[size=14pt]The Legend of the Wawel Dragon[/size]

Smok Wawelski made life difficult for the people of the newly established city of Kraków. A gargantuan, fire-breathing creature, neither homes nor livestock in the surrounding countryside were safe from being devoured during one of Smok Wawelski's frequent rampages. The destruction was terrible, but not the greatest danger, for the dragon had a nasty taste for human flesh.  Young maidens and small children in particular were preferred snacks. Often the only way to appease Smok Wawelski for a short while was to leave a maiden as a sacrifice outside his cave under Wawel Hill, near the Vistula River.
[img width=700 height=552]http://fc08.deviantart.net/fs49/f/2009/185/8/8/smok_wawelski___vavel_dragon_by_lightningale.jpg”/>
Needless to say, no one was happy sacrificing innocent girls to the merciless beast. King Krak sent his bravest knights to put an end to the danger, but their efforts were to no avail. Smok Wawelski's reign of violence lasted long enough to drain Kraków of it's knights and female population. King Krak sent pleas for help to all of the neighbouring kingdoms, but even the visiting champions fell before the beast.

Eventually, the only surviving maiden left in Kraków was the beautiful princess Wanda. In desperation, King Krak promised Princess Wanda's hand in marriage to anyone who could put an end to the terror.

[img width=700 height=346]http://www.imp2k.com/GRAFFITI/murale-elewacje-sciany/smok_wawelski-glowa.jpg”/>

The offer caught the attention of a poor cobbler's apprentice named Skuba Dratewka. Dratewka knew he was no knight with fancy armour and strong weapons with which to slay the dragon; he would have to rely on his wits to succeed where so many had failed. While Smok Wawelski was out pillaging livestock, Dratewka snuck into his cave to have a look around, trying to understand his enemy. The floor was littered with stolen treasure and the splintered bones of his victims – both human and sheep. Smok Wawelski returned to the cave sooner than Dratewka expected, forcing the boy to either hide or confront the dragon. Not yet ready to challenge Smok Wawelski, Dratewka ducked behind a boulder and continued his reconnaissance. The dragon had brought his dinner home with him, forcing Dratewka to watch the sheep being eaten. Dratewka averted his eyes, trying to ignore the gruesome sight at first, but as he listened an idea began to form in his mind.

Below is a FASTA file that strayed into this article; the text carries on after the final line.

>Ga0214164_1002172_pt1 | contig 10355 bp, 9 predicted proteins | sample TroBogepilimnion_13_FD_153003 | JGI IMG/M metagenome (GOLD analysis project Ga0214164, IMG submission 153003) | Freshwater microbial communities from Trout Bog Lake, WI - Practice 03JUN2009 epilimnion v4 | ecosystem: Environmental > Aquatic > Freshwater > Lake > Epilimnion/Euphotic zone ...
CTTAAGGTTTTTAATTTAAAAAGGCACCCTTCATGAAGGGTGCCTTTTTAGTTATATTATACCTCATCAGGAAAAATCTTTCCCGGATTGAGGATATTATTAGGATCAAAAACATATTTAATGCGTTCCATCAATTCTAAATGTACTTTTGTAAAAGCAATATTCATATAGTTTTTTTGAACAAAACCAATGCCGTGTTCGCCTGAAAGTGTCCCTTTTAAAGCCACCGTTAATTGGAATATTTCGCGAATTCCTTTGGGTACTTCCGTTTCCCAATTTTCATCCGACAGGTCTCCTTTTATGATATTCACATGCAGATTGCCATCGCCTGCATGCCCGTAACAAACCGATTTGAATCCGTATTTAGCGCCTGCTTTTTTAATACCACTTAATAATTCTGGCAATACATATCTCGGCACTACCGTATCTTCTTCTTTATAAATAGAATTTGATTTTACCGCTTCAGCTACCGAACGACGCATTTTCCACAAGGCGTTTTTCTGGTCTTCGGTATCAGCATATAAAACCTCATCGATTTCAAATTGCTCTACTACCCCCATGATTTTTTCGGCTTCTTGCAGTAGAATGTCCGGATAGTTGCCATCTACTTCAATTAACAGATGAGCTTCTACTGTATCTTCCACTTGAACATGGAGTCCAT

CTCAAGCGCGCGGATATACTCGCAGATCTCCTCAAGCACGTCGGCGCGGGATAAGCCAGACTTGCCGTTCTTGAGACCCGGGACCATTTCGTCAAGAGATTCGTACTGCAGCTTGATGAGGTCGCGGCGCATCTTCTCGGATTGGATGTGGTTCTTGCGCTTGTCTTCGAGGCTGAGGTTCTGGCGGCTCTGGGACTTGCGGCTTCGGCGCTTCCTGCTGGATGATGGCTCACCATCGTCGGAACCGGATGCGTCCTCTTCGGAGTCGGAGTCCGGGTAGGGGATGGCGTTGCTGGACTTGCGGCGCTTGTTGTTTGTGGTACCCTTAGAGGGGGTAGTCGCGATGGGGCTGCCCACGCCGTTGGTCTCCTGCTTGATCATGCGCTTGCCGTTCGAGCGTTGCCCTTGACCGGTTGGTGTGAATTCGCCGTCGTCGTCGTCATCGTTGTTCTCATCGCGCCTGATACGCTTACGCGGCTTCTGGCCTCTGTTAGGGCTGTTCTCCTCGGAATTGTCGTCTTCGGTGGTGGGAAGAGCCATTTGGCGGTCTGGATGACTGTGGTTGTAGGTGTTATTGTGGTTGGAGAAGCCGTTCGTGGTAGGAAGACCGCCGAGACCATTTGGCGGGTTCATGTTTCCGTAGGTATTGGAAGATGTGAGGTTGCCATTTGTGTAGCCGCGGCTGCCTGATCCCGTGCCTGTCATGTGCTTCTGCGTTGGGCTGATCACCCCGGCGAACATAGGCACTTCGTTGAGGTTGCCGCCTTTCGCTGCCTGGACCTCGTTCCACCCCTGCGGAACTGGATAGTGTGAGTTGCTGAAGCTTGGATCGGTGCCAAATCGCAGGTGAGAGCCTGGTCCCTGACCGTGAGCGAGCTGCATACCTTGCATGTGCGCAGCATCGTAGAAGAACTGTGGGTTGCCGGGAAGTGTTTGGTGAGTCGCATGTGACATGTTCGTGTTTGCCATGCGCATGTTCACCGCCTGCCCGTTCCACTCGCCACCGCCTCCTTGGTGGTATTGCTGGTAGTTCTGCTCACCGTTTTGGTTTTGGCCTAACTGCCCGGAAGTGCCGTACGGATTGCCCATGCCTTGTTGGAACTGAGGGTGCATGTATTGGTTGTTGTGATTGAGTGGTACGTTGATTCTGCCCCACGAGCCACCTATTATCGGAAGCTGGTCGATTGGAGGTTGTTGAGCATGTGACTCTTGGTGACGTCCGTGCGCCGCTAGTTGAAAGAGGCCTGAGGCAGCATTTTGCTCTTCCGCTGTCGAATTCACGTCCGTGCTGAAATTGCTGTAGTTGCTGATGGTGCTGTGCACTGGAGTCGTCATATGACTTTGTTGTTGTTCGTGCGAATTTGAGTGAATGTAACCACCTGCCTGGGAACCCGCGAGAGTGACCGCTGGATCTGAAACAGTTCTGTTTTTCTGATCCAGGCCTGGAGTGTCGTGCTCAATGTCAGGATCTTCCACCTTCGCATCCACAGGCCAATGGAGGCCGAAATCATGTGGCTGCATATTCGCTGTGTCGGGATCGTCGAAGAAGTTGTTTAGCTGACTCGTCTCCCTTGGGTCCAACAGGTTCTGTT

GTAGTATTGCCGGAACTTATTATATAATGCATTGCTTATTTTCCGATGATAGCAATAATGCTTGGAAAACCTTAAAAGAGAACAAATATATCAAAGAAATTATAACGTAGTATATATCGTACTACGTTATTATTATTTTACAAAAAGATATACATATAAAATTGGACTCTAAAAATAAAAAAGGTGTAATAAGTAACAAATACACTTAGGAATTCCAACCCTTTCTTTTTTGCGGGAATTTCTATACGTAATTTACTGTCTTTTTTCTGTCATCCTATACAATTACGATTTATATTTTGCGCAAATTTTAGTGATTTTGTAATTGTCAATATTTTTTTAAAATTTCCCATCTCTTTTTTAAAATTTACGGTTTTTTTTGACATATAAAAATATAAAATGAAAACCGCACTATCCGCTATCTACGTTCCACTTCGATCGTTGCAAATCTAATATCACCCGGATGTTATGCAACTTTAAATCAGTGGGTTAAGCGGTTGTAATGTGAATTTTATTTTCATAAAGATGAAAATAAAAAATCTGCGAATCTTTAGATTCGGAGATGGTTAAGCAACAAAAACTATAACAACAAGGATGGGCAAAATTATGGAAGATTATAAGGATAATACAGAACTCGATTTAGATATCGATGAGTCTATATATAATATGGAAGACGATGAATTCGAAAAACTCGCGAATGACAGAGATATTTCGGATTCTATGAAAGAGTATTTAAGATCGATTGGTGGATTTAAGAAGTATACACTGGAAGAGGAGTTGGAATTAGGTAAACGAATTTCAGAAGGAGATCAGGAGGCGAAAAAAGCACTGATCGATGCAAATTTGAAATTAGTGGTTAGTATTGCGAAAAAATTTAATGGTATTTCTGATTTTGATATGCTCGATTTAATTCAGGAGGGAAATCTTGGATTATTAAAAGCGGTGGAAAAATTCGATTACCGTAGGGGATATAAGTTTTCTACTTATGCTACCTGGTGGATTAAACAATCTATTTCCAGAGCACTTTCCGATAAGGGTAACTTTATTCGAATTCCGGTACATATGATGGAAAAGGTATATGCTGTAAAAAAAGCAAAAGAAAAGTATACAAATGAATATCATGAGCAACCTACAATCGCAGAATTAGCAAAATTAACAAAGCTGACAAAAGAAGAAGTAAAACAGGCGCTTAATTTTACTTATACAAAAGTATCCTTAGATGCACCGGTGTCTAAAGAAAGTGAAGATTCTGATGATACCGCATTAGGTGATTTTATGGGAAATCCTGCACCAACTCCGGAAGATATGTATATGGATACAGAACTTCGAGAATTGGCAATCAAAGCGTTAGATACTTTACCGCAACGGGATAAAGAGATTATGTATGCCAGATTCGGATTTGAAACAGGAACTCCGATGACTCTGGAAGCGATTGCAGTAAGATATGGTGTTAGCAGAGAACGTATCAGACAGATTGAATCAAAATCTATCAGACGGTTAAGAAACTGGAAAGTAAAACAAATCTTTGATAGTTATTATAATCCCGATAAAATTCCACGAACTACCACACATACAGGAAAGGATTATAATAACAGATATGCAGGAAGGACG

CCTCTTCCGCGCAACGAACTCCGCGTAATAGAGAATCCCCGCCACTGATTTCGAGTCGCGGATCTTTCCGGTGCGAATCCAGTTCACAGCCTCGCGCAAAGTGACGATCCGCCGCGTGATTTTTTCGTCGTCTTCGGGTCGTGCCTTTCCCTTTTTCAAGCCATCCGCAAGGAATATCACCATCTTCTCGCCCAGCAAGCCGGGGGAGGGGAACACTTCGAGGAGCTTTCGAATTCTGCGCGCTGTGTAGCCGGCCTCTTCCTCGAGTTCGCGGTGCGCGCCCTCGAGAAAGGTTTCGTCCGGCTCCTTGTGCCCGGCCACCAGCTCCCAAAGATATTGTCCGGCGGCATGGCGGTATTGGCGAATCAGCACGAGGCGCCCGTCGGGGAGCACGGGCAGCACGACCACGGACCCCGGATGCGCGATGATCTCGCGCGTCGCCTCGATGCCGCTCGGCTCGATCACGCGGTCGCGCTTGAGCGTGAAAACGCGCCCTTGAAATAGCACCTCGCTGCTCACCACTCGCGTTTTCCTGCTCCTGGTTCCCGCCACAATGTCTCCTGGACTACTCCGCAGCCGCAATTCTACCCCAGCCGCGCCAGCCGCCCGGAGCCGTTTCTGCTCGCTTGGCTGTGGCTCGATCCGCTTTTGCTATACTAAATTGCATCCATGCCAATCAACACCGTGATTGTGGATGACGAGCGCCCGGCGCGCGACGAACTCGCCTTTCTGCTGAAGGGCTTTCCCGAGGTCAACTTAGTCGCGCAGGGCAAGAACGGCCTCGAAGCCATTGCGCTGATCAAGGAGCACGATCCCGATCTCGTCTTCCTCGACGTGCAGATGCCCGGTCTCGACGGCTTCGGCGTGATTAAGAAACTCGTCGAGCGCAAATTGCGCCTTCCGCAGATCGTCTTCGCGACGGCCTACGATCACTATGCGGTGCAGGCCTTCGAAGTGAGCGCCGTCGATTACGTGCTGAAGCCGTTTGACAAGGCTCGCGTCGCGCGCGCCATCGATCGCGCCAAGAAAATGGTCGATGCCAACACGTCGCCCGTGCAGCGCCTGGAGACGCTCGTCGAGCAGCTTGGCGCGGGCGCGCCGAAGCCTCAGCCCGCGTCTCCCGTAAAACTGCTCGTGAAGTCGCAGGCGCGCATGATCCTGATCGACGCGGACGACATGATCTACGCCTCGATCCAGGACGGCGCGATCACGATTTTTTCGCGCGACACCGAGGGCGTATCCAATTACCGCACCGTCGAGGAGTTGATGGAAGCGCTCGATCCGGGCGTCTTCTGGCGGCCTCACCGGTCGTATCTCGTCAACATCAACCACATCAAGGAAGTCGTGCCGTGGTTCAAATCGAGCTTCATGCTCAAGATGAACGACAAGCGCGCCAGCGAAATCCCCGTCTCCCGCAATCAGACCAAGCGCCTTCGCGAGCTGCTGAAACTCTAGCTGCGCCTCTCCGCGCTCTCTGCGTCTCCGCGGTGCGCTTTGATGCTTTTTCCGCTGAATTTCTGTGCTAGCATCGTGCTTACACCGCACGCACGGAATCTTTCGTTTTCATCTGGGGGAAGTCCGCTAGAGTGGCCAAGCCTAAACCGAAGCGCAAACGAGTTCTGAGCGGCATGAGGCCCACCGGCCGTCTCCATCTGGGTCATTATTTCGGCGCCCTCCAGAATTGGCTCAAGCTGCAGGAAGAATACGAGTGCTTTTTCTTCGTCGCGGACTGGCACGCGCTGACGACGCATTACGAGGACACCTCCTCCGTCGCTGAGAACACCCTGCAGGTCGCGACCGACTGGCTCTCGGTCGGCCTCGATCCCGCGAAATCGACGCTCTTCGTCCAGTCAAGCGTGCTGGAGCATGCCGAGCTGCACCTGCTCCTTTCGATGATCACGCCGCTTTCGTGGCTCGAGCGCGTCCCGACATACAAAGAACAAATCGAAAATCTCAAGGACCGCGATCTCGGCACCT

Once the dragon finished his meal and went to sleep, Dratewka quit the cave and rushed home. There he cooked one of his few remaining lambs and stuffed it with sulphur. He also added hot spices from a family recipe to disguise the taste. Returning to the cave, Dratewka left the lamb for Smok Wawelski to find. When the dragon woke the next morning, he greedily devoured the tasty sacrifice. A powerful thirst hit him as he chewed, and the dragon trudged to the river for a drink. He drank and drank, but the more the water touched his throat, the more parched he became. Trying desperately to ameliorate his thirst, Smok Wawelski continued to drink until his massive body was so full of water, it burst!


For the next few weeks, Kraków was quite the city of parties. Skuba Dratewka was hailed for his heroics and upon his wedding day to Princess Wanda was renamed Prince Krak, Dragonslayer.

People say that dragons do not exist and are merely products of human imagination… But I would not be so sure about The Dragon of Wawel. If you ever happen to visit Kraków, go to the dragon’s cave at the Wawel Castle and listen carefully to the whispers and voices of the old walls… Perhaps they will tell you the truth about their notorious companion.



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